A mutual admiration society has long existed between jazz pianists Mulgrew Miller and Mark Levine.
The Bay Area-based Levine claims the Mississippi-born Miller among his profoundest influences. He has recorded a number of Miller tunes over the years and transcribed the chorus and piano solo from the title cut of Miller's “Wingspan” album for his book on improvisation, “Jazz Theory.” Levine has praised Miller to the media.
Jazzreview: You selected a Mulgrew Miller composition as the title cut for your release “One Notch Up.”
Levine: I have an affinity for Mulgrew’s tunes, but especially if you’ll pardon the expression, to ‘Latinify’ them. Some great jazz tunes simply cannot be played with Afro-Cuban rhythms because they don’t fall into clave. Mulgrew’s tunes, much like Thelonius Monk’s tunes, which are also very popular among Latin jazz artists, seem to lend themselves to be played in clave rhythms with a minimum of changing notes or rhythmic signatures. I’ve recorded about seven or eight of his tunes for that reason.
Miller returned the compliment: “Mark Levine is a wellspring of knowledge on modern jazz piano playing. His books are invaluable tools in aiding the aspiring pianist. Furthermore, his brilliant playing is proof that he knows what he's talking about.”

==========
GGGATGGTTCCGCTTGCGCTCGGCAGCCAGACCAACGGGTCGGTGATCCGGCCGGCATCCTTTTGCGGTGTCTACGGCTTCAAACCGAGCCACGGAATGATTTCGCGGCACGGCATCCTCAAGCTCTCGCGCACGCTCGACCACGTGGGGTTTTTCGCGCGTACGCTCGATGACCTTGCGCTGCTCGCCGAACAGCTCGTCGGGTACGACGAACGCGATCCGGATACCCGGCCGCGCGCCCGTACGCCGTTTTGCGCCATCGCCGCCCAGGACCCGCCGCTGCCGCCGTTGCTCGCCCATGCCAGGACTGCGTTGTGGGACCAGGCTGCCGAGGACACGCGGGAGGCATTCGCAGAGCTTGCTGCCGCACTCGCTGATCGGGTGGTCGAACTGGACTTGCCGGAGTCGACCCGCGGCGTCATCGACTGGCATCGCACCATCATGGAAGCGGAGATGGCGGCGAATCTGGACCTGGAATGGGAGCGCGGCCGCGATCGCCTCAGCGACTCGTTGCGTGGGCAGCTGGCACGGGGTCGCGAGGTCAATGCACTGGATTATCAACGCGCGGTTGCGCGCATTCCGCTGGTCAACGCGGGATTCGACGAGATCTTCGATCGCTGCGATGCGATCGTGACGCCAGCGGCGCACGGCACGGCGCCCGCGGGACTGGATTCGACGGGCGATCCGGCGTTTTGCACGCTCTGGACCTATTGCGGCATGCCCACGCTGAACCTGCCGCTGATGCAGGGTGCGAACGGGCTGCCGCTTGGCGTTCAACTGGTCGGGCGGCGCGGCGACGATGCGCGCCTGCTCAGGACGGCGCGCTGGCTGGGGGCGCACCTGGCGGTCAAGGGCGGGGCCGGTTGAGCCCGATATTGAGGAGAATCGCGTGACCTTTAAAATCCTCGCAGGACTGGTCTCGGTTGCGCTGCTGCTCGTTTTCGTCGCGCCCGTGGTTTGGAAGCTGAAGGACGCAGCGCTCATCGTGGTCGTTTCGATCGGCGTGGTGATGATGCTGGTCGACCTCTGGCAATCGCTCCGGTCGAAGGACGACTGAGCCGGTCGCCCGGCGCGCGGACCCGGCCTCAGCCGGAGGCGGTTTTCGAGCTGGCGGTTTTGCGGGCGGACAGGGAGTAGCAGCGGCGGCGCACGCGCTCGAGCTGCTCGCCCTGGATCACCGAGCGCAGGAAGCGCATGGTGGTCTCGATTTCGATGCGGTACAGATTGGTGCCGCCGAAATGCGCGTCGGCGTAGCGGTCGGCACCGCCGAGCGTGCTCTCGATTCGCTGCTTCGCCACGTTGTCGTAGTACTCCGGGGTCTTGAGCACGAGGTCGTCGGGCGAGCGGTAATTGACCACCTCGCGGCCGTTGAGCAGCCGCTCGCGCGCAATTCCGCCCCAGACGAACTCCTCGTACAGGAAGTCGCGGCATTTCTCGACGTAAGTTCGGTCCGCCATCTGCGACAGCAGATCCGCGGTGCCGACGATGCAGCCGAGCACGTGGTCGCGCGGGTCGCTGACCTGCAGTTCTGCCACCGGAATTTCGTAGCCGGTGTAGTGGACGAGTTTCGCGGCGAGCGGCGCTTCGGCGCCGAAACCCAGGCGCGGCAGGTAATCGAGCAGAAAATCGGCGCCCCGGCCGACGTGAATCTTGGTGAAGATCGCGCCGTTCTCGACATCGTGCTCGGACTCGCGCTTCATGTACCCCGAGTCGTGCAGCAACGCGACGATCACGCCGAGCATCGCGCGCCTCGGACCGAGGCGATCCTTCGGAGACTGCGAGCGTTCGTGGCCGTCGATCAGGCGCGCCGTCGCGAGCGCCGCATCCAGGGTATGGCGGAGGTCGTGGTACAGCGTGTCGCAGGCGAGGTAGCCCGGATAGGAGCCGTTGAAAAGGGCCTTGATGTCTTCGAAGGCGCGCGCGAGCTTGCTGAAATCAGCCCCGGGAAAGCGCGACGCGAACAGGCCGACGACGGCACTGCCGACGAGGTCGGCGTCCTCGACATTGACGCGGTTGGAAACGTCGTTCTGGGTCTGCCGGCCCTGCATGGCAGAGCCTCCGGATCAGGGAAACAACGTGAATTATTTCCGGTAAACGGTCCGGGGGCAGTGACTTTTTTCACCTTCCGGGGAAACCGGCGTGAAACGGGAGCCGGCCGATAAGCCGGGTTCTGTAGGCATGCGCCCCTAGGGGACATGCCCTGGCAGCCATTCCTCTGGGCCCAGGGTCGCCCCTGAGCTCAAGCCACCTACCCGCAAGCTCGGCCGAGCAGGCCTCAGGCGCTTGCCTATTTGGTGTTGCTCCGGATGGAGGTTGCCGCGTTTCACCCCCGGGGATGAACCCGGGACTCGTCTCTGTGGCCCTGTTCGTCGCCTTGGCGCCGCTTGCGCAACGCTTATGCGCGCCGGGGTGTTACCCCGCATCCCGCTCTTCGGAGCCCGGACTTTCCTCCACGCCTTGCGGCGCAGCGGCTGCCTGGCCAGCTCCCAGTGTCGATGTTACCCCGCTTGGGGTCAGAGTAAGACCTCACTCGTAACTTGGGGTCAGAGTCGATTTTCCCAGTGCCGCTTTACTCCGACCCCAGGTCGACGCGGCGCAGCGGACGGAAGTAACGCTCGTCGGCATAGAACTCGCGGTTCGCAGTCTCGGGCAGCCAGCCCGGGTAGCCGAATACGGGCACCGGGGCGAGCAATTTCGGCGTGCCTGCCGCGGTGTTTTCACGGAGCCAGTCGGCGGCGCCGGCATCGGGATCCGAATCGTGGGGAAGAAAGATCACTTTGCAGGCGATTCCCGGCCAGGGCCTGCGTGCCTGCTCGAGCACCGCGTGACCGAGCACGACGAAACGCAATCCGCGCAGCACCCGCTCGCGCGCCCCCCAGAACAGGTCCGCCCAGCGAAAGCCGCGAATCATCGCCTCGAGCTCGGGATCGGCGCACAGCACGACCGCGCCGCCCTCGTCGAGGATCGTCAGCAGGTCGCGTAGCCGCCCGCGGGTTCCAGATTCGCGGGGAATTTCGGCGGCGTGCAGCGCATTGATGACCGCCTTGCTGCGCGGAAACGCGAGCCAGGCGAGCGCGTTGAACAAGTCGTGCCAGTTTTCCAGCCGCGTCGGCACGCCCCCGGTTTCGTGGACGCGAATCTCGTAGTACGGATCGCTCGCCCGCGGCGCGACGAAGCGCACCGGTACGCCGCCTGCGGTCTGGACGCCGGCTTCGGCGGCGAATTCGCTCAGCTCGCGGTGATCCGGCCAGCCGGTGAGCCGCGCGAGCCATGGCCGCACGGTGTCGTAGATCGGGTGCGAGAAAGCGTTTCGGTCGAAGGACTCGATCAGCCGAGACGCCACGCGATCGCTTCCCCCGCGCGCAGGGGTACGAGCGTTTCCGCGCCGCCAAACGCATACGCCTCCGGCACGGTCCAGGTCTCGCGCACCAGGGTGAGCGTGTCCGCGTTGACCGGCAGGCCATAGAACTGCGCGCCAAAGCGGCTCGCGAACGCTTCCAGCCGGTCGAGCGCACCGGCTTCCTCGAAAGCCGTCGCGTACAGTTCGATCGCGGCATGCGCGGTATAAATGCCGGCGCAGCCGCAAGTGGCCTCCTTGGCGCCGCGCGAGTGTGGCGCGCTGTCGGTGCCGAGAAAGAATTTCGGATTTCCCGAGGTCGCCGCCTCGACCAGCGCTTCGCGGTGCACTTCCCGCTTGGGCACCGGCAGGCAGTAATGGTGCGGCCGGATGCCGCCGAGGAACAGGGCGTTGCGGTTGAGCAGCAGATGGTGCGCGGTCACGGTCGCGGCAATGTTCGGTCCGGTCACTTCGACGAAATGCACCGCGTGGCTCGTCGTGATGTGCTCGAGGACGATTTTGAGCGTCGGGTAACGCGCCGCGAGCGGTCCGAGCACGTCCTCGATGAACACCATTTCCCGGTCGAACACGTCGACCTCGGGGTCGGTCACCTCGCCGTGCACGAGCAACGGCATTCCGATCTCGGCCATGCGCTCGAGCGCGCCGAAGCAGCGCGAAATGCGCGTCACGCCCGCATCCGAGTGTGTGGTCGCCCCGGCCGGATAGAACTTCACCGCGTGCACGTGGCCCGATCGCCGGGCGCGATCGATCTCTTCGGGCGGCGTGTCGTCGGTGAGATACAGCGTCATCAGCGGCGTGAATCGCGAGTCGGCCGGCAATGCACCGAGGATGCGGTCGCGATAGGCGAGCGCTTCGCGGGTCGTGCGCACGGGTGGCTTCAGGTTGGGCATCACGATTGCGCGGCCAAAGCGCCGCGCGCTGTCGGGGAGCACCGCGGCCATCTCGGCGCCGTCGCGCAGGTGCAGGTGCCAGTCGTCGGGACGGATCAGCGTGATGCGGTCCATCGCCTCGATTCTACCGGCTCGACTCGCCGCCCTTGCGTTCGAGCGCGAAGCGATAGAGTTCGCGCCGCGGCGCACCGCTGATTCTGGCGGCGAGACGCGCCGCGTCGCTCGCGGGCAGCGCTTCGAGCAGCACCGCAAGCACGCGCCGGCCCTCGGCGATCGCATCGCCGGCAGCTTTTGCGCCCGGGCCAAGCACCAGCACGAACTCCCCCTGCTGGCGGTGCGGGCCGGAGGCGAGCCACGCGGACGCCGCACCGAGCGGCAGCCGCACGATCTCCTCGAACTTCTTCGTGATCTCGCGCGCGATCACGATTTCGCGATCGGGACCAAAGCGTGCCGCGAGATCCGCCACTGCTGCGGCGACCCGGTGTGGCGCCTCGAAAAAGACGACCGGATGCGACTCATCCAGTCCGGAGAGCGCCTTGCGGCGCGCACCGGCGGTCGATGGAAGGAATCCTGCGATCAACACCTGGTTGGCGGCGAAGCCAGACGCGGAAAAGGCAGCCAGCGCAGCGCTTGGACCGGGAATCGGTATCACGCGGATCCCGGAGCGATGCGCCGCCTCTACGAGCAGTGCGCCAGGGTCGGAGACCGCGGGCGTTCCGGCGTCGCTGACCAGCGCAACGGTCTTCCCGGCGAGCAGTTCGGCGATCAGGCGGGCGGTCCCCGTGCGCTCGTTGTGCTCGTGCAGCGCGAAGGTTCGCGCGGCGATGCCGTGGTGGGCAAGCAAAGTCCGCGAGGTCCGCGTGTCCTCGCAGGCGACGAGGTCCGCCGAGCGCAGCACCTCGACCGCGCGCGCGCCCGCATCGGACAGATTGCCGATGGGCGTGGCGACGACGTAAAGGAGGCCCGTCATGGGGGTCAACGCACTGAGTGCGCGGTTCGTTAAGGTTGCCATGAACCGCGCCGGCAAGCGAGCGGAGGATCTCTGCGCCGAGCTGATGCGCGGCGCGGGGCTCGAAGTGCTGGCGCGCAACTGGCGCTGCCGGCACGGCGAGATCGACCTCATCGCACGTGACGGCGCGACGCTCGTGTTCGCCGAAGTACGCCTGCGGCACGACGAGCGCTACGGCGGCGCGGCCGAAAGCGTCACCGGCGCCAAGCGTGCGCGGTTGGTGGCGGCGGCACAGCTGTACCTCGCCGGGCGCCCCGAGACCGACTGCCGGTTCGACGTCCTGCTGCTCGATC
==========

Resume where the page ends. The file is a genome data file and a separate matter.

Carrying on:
So it is entirely fitting that Levine is the featured performer Sunday at Jazzschool’s tribute to Miller. With an ensemble featuring Chuck MacKinnon (trumpet), Al Bent (trombone), John Wiitala (bass) and Ron Marabuto (drums), the afternoon concert will celebrate Miller’s legacy as both performer and composer. The pianist died this past May at age 57.
Miller’s death was a profound loss to the jazz community. A gifted musician with an open and inviting style, the pianist brought both dynamism and warmth to every performance.
I was fortunate to catch him with his trio at the Monterey Jazz Festival and the experience remains indelible in my mind. I sat behind Miller in the Coffee House venue and watched him soak through his jacket while leading his expert trio through a peerless hour of piano jazz.
Miller left behind an extensive discography. As a sideman, his work with Art Blakey in the mid-‘80s yielded a number of albums, including “New York Scene” (1984), “Blue Night” (1985) and “Dr. Jeckyle” (1985). Miller also lent his talents to ensembles led by Kenny Garrett, Benny Golson, Dianne Reeves, Wallace Roney, Woody Shaw, Bobby Watson, Tony Williams and others.
Miller released his first disc as a leader, “Keys to the City” (1985) on the Landmark label. For me, however, his finest performances were released by MaxJazz – “The Sequel” (2002), “Live at the Kennedy Center, Vols. 1 and 2” (2002), “Live at Yoshi’s, Vols. 1 and 2” (2003). The live discs showcase the work of his trio, which included Derrick Hodge (bass) and Rodney Green (drums).
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